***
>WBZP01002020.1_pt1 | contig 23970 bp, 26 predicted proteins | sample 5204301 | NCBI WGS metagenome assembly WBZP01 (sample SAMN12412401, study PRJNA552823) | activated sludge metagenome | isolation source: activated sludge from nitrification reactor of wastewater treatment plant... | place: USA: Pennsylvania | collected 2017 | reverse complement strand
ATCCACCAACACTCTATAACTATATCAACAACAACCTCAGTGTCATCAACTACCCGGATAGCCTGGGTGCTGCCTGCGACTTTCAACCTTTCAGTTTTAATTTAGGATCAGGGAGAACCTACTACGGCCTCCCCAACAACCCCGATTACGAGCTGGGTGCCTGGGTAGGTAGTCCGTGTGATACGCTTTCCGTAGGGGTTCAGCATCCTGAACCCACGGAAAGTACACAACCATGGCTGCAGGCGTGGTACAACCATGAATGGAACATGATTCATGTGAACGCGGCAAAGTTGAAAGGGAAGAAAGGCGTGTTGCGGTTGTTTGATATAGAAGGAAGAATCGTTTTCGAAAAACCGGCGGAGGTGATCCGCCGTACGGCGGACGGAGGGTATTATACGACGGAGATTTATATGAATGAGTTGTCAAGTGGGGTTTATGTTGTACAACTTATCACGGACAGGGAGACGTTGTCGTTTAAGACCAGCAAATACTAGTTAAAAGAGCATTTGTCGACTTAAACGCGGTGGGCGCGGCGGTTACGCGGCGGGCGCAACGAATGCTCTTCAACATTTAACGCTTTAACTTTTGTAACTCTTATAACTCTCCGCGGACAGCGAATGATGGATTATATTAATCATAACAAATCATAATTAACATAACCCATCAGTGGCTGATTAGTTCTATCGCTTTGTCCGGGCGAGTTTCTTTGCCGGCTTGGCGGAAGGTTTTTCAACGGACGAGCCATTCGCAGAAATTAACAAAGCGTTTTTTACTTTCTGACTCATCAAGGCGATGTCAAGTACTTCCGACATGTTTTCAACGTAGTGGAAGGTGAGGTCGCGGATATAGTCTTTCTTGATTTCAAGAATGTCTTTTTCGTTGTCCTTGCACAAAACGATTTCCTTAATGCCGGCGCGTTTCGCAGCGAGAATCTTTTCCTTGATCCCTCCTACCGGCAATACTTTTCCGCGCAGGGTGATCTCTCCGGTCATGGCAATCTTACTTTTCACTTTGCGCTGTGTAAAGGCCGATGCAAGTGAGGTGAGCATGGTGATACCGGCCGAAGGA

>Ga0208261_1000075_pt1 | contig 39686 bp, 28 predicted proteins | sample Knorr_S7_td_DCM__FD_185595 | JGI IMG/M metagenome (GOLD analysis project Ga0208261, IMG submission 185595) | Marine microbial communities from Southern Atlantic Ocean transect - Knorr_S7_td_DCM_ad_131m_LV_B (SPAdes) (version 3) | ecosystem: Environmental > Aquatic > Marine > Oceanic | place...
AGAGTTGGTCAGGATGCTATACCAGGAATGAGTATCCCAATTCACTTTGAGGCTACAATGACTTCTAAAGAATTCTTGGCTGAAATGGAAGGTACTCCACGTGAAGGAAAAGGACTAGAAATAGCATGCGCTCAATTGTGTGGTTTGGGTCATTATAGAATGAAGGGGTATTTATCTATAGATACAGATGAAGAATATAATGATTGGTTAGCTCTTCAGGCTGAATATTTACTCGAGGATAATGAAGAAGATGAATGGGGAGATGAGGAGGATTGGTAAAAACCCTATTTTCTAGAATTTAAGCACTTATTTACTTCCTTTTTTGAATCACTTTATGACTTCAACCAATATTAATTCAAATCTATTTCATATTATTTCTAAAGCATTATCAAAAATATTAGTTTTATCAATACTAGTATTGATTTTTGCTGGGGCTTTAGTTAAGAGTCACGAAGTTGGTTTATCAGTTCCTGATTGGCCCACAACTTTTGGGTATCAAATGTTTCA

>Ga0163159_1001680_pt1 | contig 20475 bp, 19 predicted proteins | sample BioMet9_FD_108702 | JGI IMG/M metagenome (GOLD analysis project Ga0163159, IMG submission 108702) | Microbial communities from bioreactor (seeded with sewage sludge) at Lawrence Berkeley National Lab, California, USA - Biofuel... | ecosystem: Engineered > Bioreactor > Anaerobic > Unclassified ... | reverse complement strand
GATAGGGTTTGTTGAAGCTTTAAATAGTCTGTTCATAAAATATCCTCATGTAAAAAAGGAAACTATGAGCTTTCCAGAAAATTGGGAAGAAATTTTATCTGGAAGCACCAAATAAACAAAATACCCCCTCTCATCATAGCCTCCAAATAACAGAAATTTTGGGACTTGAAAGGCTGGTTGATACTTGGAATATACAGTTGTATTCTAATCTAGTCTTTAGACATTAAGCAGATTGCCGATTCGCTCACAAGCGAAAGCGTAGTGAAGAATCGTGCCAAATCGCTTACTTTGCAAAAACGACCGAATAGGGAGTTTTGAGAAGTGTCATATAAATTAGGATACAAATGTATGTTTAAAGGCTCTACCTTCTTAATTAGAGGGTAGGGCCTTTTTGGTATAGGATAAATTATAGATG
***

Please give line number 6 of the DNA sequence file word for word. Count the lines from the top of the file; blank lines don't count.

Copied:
GATAGGGTTTGTTGAAGCTTTAAATAGTCTGTTCATAAAATATCCTCATGTAAAAAAGGAAACTATGAGCTTTCCAGAAAATTGGGAAGAAATTTTATCTGGAAGCACCAAATAAACAAAATACCCCCTCTCATCATAGCCTCCAAATAACAGAAATTTTGGGACTTGAAAGGCTGGTTGATACTTGGAATATACAGTTGTATTCTAATCTAGTCTTTAGACATTAAGCAGATTGCCGATTCGCTCACAAGCGAAAGCGTAGTGAAGAATCGTGCCAAATCGCTTACTTTGCAAAAACGACCGAATAGGGAGTTTTGAGAAGTGTCATATAAATTAGGATACAAATGTATGTTTAAAGGCTCTACCTTCTTAATTAGAGGGTAGGGCCTTTTTGGTATAGGATAAATTATAGATG